12 May 1910 – 5 May 2010
The life and work of the remarkable Italian mezzo-soprano Giulietta Simionato, who passed away in Rome a week before she would have marked her 100th birthday, are too familiar to require detailed recounting. She was, especially during the last two decades of her nearly-forty-year career, the reigning Italian dramatic mezzo-soprano in all of the world’s principal opera houses, her performances as Azucena (in which role she débuted at the Metropolitan Opera, opposite Carlo Bergonzi, Antonietta Stella, and Leonard Warren) and Amneris remaining unsurpassed standards more than forty-four years after her retirement in 1966. She was also a pioneer in singing Rossini’s Rosina in the original mezzo-soprano keys in an age in which the role had been appropriated by coloratura sopranos and in singing La Cenerentola, which aside from the famous Glyndebourne production with Spanish mezzo-soprano Marina de Gabarain was ignored until another Spaniard, Teresa Berganza, espoused the opera in the 1970’s.
From a purely personal perspective, Giulietta Simionato was an exceptional artist, which is to say that she was an artist of exceptions. In my view, the role of Santuzza in Pietro Mascagni’s Cavalleria rusticana requires a dramatic soprano – except for Giulietta Simionato, whose voice was of such richness and expansive security in the upper register that it could easily encompass the merely technical aspects of the role while tearing into the dramatic flesh of the opera with special intensity. Good as the work of many international singers has been in the role, Bizet’s Carmen possesses a quintessentially French insouciance that is best enacted by French singers – except for Giulietta Simionato, whose Carmen seduces with sultry arrogance and an alluring integrity even when sung in Italian. Valentine in Giacomo Meyerbeer’s Les Huguenots, first sung by the much-discussed French soprano Cornélie Falcon, demands a powerful singer of the elusive Fach named for its creator – except for Giulietta Simionato, whose performances (albeit sung in Italian) of the role in the famous 1962 La Scala production with Dame Joan Sutherland and Franco Corelli, audibly from the timbre of the voice the work of a mezzo-soprano, shone like meteors even in a very starry firmament. [Maria Callas, who was perhaps closer than any other singer active in 1962 to being a true Falcon, entered into negotiations with La Scala to sing Valentine in the Huguenots production, but nothing came of it. Could even La Divina have sung the role more magnificently than Simionato?]
It was opposite Maria Callas, at La Scala in 1957, that Giulietta Simionato enjoyed one of her greatest triumphs, as Giovanna Seymour to Callas’ Anna Bolena. In interviews conducted after her retirement, she often cited her performances as Giovanna Seymour in 1957 as the pinnacle of her career, and hearing any of the available recordings of the 14 April performance reveals at once the work of an incomparable singer at her breathtaking best. The La Scala production of Anna Bolena was also a milestone in Callas’ career, and hearing the two singers dueling with their voices in the great duet for Anna and Giovanna – the incredible anger and betrayal of Callas’ Anna as she accuses Simionato’s Giovanna of being the rival for whom Enrico has spurned and condemned her and the horrified guilt and sorrow of Simionato’s Giovanna, a woman who knows that she is soon to be Queen, still riveting after so many years – is to hear the interaction between two artists for whom the music was a genuine conversation, not between a Queen and her would-be usurper but between two women, both of them ambitious but desperately frightened, who loved the same man. It is not the art that conceals art or, as Leoncavallo put it, art that is a slice of life: it simply is life that, for those moments in the hands of great artists, happens to take place in song.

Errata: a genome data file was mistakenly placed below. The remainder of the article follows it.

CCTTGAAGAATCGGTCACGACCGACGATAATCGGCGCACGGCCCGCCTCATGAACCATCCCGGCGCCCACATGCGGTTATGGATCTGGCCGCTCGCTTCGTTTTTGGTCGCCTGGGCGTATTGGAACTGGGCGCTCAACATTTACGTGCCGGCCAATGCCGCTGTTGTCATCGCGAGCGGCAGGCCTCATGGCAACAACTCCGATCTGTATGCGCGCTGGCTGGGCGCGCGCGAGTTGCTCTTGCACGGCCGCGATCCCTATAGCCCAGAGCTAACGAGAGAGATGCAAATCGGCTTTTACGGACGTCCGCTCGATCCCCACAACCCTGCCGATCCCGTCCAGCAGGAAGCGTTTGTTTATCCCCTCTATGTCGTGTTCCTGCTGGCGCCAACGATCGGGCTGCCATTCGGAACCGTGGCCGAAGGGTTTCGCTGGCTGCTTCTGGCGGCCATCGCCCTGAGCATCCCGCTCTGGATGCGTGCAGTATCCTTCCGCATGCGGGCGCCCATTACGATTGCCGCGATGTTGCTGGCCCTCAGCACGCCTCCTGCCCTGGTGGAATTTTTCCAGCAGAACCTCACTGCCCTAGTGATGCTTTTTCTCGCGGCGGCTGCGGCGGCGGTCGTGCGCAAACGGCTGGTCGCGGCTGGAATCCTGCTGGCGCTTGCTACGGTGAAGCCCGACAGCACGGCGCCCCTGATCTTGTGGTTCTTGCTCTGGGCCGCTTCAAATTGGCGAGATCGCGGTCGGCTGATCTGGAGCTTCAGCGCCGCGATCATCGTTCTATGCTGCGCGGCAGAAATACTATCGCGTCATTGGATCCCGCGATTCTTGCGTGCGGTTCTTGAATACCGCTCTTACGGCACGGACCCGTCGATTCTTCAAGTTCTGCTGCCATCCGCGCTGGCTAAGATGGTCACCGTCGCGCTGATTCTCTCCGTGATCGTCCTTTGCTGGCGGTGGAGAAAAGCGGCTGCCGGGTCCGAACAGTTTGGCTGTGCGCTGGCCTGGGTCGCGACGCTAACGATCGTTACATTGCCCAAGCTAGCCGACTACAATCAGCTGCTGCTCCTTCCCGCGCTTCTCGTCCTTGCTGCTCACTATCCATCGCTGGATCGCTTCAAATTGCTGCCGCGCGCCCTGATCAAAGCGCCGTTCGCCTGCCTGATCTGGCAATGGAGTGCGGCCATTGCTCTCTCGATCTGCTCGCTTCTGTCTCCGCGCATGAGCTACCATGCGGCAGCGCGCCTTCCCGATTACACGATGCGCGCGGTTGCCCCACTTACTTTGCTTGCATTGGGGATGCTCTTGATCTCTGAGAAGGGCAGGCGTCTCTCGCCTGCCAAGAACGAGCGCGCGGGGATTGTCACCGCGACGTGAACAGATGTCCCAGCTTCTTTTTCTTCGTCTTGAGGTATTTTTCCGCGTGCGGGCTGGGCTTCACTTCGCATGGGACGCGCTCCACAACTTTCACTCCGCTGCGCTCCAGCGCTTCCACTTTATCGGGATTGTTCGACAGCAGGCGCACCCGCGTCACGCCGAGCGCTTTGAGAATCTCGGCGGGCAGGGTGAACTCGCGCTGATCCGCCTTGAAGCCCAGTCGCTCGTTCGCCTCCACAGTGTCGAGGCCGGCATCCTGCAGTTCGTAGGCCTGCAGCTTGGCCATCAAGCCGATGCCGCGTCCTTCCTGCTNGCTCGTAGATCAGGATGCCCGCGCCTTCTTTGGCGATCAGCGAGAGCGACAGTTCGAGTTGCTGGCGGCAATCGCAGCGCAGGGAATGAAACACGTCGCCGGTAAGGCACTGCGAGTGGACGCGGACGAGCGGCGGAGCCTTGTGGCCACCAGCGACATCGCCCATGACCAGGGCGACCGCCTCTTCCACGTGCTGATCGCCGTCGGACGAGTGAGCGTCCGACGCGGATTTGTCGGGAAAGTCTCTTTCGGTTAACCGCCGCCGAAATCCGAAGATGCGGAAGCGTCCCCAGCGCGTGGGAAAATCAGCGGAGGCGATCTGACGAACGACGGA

There is no more charming recording of Giulietta Simionato than her account with baritone Ettore Bastianini of ‘Anything You Can Do’ from Irving Berlin’s Annie Get Your Gun, part of the gala sequence in Herbert von Karajan’s DECCA recording of Johann Strauss’ Die Fledermaus. Making her entrance with a sepulchral ‘Reverenza’ (a reference to her success as Mistress Quickly in Verdi’s Falstaff), this is a singer who is not afraid to poke fun at herself. Her interactions with Bastianini in exaggeratedly-accented English are delicious: the jewel is surely when she responds to Bastianini’s assertion that he ‘can live on bread and cheese’ with the deadpan line, complete with absurdly-trilled r, ‘so can a rrrrrrat!’ It is cute, it is genuinely hilarious – above all, it is the essence of Giulietta Simionato.
As a modest collector of operatic memorabilia, principally photographs of singers whose work I admire, one of my most cherished possessions is a rare photograph (reproduced below), taken on the stage of La Scala in 1963, showing Giulietta Simionato as Santuzza on her knees at the feet of Franco Corelli as Turiddu, their expressions so passionate and yet so natural. This description might apply with equal validity to Simionato’s artistry: as passionate as the fiery core of the earth and as natural as breathing.
BRAVA, Giulietta, grazie, e addio.